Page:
3. The next day, make the butter block: In a medium bowl, mix the butter and bread flour to combine. Cut a piece of parchment about the size of a half baking sheet (13 x 18 inches), and place it with one of the shorter sides facing you. Scoop the butter mixture onto the lower third of the paper, and spread it into a rectangle about ½ inch thick (about 6 x 9 inches). Try to square off the edges as much as possible. Fold the upper part of the parchment down over the butter block. Transfer the butter block to the refrigerator to chill until firm but still pliable (it should physically bend, easily, not break or shatter, about 65-70° F).
  4. Perform the “lock in”: To perform the lock in, you want both the dough and the butter to be firm but pliable. Remove the dough from the fridge and roll it out on a lightly floured surface into a rectangle about 10 x 12 inches (and about 2/3 inch thick). Usually, the process of rolling it out will get it to just about the right temperature for the lock-in, but if it feels soft, refrigerate it for a few minutes before proceeding. With one of the shorter sides facing you, prepare to add the butter.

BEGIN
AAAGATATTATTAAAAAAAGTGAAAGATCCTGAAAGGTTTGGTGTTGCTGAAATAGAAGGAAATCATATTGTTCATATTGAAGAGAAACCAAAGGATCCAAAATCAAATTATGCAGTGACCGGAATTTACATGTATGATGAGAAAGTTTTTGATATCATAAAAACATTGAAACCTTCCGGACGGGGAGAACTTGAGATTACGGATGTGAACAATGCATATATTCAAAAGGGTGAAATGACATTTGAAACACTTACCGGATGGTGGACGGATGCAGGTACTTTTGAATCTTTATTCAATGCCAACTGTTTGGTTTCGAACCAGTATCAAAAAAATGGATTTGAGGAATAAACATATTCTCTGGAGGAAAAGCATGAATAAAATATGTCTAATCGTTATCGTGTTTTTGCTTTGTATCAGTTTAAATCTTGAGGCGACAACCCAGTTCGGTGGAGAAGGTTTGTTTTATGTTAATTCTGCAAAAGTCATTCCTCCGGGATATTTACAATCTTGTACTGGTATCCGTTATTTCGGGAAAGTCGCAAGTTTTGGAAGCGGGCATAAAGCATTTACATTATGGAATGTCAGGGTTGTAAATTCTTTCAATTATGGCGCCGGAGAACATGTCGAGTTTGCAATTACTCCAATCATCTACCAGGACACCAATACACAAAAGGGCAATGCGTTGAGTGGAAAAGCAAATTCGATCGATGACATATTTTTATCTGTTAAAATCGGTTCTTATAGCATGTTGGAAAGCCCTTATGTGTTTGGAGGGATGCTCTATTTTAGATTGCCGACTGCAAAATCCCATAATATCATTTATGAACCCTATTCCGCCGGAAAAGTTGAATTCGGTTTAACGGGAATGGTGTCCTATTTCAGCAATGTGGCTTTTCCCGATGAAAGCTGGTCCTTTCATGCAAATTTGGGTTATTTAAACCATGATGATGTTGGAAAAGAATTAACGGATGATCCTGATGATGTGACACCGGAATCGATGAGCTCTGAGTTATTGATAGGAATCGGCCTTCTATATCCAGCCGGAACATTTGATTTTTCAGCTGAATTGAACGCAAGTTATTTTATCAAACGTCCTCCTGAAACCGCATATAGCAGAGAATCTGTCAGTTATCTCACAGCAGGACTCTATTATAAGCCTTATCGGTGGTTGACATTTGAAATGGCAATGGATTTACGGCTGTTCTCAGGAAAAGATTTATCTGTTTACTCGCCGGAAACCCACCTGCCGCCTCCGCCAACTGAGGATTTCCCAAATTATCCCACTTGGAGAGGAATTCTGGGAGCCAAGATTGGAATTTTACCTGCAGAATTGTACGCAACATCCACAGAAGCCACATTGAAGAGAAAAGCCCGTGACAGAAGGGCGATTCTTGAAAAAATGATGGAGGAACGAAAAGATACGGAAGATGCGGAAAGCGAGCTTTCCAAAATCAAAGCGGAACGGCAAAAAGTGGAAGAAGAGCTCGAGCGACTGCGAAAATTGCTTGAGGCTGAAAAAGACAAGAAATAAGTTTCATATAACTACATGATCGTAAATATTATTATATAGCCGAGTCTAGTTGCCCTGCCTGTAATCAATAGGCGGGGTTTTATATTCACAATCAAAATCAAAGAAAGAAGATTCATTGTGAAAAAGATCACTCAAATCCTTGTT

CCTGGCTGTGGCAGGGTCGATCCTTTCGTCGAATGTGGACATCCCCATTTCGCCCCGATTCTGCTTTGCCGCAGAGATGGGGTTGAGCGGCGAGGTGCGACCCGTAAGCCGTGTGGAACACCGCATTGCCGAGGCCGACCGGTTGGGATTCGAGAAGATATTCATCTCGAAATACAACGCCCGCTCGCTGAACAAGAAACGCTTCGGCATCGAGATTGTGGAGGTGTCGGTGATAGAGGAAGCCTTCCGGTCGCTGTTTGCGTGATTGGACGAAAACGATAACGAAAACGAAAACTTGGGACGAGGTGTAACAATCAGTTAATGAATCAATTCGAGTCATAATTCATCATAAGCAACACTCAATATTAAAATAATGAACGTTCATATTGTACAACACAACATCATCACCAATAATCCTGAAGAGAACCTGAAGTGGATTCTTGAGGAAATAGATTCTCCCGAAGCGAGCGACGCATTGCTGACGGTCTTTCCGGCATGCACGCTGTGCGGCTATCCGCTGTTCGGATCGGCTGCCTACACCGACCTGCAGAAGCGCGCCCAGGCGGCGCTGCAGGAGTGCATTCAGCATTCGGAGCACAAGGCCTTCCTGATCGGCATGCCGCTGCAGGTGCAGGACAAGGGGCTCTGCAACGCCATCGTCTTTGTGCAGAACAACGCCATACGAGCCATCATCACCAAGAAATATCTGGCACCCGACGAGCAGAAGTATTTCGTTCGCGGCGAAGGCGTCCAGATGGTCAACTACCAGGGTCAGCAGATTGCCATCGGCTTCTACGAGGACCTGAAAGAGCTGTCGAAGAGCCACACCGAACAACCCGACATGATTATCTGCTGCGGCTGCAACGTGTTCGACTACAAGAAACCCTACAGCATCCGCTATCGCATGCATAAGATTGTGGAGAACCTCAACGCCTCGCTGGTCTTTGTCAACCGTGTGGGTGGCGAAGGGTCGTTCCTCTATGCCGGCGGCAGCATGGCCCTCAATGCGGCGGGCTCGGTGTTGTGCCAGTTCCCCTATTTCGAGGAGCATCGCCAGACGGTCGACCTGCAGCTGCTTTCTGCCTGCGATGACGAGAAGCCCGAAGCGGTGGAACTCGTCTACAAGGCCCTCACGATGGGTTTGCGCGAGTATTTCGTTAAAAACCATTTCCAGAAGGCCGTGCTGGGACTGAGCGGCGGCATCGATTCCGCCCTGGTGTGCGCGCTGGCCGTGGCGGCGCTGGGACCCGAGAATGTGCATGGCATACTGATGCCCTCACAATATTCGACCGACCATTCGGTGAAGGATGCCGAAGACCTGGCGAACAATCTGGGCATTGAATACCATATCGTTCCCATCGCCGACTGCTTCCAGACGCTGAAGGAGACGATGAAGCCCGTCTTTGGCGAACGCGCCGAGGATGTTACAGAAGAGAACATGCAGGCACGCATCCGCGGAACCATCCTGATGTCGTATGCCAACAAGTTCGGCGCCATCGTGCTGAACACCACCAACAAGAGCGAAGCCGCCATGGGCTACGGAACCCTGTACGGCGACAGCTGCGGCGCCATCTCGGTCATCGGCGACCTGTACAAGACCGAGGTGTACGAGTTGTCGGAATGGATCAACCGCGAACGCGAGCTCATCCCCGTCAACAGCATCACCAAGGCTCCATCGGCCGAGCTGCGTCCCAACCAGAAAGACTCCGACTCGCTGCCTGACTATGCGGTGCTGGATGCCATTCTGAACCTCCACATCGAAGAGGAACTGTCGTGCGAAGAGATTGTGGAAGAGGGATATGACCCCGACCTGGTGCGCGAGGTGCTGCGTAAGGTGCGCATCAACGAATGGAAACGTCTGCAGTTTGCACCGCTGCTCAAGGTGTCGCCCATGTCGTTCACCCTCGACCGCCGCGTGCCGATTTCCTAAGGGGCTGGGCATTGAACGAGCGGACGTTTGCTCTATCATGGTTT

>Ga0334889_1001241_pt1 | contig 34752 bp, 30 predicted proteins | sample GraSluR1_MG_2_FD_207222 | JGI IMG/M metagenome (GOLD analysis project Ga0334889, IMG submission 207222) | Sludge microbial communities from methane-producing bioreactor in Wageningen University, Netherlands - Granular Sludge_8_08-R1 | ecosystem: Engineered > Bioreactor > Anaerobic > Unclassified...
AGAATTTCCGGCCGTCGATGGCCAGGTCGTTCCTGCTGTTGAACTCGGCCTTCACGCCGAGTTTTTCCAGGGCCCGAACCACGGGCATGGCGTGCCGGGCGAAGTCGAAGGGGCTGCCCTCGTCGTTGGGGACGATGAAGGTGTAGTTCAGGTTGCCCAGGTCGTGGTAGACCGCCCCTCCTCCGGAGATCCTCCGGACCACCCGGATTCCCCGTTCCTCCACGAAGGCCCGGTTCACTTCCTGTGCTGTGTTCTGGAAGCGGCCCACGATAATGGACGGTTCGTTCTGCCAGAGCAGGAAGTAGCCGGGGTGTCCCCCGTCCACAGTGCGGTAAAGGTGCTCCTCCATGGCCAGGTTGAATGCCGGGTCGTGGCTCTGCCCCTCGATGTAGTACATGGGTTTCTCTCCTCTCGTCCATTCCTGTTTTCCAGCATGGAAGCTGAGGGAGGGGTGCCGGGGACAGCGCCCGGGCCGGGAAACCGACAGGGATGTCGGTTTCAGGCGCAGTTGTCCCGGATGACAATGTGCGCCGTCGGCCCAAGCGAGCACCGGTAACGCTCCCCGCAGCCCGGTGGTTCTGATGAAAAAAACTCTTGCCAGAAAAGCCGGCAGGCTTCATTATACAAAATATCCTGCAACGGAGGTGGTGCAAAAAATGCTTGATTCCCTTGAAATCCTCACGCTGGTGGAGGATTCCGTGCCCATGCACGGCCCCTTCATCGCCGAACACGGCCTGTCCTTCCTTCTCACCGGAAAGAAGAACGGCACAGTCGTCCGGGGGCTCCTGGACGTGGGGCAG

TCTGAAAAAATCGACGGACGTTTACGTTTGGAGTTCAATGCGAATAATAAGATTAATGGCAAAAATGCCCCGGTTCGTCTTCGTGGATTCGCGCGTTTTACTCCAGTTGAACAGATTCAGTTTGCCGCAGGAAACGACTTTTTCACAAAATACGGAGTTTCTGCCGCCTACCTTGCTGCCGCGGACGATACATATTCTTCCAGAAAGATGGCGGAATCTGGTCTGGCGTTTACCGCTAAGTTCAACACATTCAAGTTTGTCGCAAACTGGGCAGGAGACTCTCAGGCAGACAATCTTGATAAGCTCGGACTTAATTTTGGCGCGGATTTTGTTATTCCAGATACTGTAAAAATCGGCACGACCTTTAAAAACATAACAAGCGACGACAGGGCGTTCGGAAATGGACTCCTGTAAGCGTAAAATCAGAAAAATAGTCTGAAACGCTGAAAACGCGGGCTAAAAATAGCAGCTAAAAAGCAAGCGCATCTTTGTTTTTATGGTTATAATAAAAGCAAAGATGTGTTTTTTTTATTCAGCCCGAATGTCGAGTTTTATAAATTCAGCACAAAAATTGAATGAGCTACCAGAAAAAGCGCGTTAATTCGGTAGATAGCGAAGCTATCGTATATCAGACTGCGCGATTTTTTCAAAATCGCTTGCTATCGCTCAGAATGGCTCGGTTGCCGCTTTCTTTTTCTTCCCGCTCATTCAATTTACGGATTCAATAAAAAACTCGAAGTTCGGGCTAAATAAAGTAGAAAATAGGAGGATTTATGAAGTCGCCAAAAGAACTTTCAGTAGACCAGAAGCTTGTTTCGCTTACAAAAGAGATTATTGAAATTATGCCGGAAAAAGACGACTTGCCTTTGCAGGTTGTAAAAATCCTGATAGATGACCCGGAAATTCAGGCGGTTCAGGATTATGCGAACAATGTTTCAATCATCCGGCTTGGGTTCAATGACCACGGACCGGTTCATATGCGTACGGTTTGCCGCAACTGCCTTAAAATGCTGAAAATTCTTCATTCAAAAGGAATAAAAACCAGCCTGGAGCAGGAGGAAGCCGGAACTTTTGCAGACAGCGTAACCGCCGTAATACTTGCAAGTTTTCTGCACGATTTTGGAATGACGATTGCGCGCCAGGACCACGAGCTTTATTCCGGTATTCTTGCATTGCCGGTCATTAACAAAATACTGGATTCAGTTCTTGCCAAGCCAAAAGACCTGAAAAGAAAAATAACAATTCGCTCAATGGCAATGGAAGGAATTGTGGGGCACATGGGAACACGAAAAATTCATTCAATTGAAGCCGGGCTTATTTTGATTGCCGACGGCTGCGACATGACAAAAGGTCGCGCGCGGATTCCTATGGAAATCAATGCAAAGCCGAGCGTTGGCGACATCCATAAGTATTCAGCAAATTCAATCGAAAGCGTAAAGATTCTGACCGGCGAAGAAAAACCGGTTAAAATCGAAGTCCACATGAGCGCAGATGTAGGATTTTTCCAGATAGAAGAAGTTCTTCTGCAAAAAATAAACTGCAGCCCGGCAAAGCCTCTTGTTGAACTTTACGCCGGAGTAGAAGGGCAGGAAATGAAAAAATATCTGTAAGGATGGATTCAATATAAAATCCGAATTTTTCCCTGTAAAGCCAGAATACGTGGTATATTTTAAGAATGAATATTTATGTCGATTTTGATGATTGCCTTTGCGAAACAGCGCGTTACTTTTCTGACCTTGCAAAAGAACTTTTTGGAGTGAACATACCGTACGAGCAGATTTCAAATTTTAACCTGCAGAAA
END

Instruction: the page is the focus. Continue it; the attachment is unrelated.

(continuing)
5. Peel the parchment paper away from the top of the butter block, but leave it on the paper. This way, you can use the paper to help you put the butter onto the dough and place it. Invert the butter block (still-papered side up) onto the lower half of the dough, positioning it so that there is a 1/2-3/4 inch margin of dough around the sides and bottom of the butter block. Peel the paper away and discard it. Fold the top portion of the dough down over the butter block. If it isn’t quite long enough in any place, gently stretch the dough with your hands until it reaches the dough on the base. Press the edges together all the way around to seal, then fold the excess dough at the bottom and edges under itself. You should now have a rectangular package of dough (about 6 by 10 inches). Usually, the dough is still chilled enough at this point to proceed with the first fold, but if it or the butter feel warm, wrap it tightly in plastic wrap and refrigerate for 15-25 minutes.